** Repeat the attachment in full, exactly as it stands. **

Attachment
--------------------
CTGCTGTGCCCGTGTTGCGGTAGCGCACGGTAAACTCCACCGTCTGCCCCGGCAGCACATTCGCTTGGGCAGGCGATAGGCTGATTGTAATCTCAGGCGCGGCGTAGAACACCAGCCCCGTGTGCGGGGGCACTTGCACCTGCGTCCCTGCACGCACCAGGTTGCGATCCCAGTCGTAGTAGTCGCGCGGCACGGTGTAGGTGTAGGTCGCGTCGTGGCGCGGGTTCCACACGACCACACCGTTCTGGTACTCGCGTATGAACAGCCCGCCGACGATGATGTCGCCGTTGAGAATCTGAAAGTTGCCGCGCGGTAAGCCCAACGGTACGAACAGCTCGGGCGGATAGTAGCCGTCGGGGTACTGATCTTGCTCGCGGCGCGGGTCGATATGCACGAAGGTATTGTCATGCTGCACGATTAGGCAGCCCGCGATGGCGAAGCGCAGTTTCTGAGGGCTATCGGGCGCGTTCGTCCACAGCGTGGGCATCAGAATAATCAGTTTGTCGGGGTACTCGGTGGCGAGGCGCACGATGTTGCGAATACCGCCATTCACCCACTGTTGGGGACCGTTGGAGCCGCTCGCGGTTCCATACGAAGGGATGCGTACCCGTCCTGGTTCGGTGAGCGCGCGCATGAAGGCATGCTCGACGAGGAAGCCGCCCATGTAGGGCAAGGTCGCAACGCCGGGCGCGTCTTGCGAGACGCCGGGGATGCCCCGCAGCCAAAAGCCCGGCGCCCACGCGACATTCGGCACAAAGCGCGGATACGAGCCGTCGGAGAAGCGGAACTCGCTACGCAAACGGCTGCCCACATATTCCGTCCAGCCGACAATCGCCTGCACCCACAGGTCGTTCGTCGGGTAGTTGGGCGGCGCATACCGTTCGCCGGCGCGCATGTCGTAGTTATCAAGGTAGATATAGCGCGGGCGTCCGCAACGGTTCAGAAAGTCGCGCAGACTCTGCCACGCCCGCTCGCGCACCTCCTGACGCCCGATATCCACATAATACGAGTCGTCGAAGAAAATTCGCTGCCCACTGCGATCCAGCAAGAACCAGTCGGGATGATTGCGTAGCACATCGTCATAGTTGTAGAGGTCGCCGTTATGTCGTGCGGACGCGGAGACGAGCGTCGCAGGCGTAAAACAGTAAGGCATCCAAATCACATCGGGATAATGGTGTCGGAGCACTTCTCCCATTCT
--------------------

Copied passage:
CTGCTGTGCCCGTGTTGCGGTAGCGCACGGTAAACTCCACCGTCTGCCCCGGCAGCACATTCGCTTGGGCAGGCGATAGGCTGATTGTAATCTCAGGCGCGGCGTAGAACACCAGCCCCGTGTGCGGGGGCACTTGCACCTGCGTCCCTGCACGCACCAGGTTGCGATCCCAGTCGTAGTAGTCGCGCGGCACGGTGTAGGTGTAGGTCGCGTCGTGGCGCGGGTTCCACACGACCACACCGTTCTGGTACTCGCGTATGAACAGCCCGCCGACGATGATGTCGCCGTTGAGAATCTGAAAGTTGCCGCGCGGTAAGCCCAACGGTACGAACAGCTCGGGCGGATAGTAGCCGTCGGGGTACTGATCTTGCTCGCGGCGCGGGTCGATATGCACGAAGGTATTGTCATGCTGCACGATTAGGCAGCCCGCGATGGCGAAGCGCAGTTTCTGAGGGCTATCGGGCGCGTTCGTCCACAGCGTGGGCATCAGAATAATCAGTTTGTCGGGGTACTCGGTGGCGAGGCGCACGATGTTGCGAATACCGCCATTCACCCACTGTTGGGGACCGTTGGAGCCGCTCGCGGTTCCATACGAAGGGATGCGTACCCGTCCTGGTTCGGTGAGCGCGCGCATGAAGGCATGCTCGACGAGGAAGCCGCCCATGTAGGGCAAGGTCGCAACGCCGGGCGCGTCTTGCGAGACGCCGGGGATGCCCCGCAGCCAAAAGCCCGGCGCCCACGCGACATTCGGCACAAAGCGCGGATACGAGCCGTCGGAGAAGCGGAACTCGCTACGCAAACGGCTGCCCACATATTCCGTCCAGCCGACAATCGCCTGCACCCACAGGTCGTTCGTCGGGTAGTTGGGCGGCGCATACCGTTCGCCGGCGCGCATGTCGTAGTTATCAAGGTAGATATAGCGCGGGCGTCCGCAACGGTTCAGAAAGTCGCGCAGACTCTGCCACGCCCGCTCGCGCACCTCCTGACGCCCGATATCCACATAATACGAGTCGTCGAAGAAAATTCGCTGCCCACTGCGATCCAGCAAGAACCAGTCGGGATGATTGCGTAGCACATCGTCATAGTTGTAGAGGTCGCCGTTATGTCGTGCGGACGCGGAGACGAGCGTCGCAGGCGTAAAACAGTAAGGCATCCAAATCACATCGGGATAATGGTGTCGGAGCACTTCTCCCATTCT